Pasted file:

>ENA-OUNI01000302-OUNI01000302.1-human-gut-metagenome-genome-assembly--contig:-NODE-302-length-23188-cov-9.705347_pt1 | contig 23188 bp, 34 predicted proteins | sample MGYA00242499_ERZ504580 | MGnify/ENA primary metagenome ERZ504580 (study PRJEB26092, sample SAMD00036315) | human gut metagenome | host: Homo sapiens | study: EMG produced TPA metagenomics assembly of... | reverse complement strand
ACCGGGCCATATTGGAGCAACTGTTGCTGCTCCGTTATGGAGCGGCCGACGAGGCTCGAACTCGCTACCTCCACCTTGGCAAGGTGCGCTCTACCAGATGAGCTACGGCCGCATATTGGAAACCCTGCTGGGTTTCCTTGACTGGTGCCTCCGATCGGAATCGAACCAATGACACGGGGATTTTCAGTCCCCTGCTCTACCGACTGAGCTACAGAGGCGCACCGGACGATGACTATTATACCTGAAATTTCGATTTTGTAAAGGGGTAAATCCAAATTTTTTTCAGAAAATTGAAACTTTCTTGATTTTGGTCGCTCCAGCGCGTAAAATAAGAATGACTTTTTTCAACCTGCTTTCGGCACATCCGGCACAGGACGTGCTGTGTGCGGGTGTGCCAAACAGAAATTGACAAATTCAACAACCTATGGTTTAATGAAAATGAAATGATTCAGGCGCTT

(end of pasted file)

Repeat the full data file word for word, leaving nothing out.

>ENA-OUNI01000302-OUNI01000302.1-human-gut-metagenome-genome-assembly--contig:-NODE-302-length-23188-cov-9.705347_pt1 | contig 23188 bp, 34 predicted proteins | sample MGYA00242499_ERZ504580 | MGnify/ENA primary metagenome ERZ504580 (study PRJEB26092, sample SAMD00036315) | human gut metagenome | host: Homo sapiens | study: EMG produced TPA metagenomics assembly of... | reverse complement strand
ACCGGGCCATATTGGAGCAACTGTTGCTGCTCCGTTATGGAGCGGCCGACGAGGCTCGAACTCGCTACCTCCACCTTGGCAAGGTGCGCTCTACCAGATGAGCTACGGCCGCATATTGGAAACCCTGCTGGGTTTCCTTGACTGGTGCCTCCGATCGGAATCGAACCAATGACACGGGGATTTTCAGTCCCCTGCTCTACCGACTGAGCTACAGAGGCGCACCGGACGATGACTATTATACCTGAAATTTCGATTTTGTAAAGGGGTAAATCCAAATTTTTTTCAGAAAATTGAAACTTTCTTGATTTTGGTCGCTCCAGCGCGTAAAATAAGAATGACTTTTTTCAACCTGCTTTCGGCACATCCGGCACAGGACGTGCTGTGTGCGGGTGTGCCAAACAGAAATTGACAAATTCAACAACCTATGGTTTAATGAAAATGAAATGATTCAGGCGCTT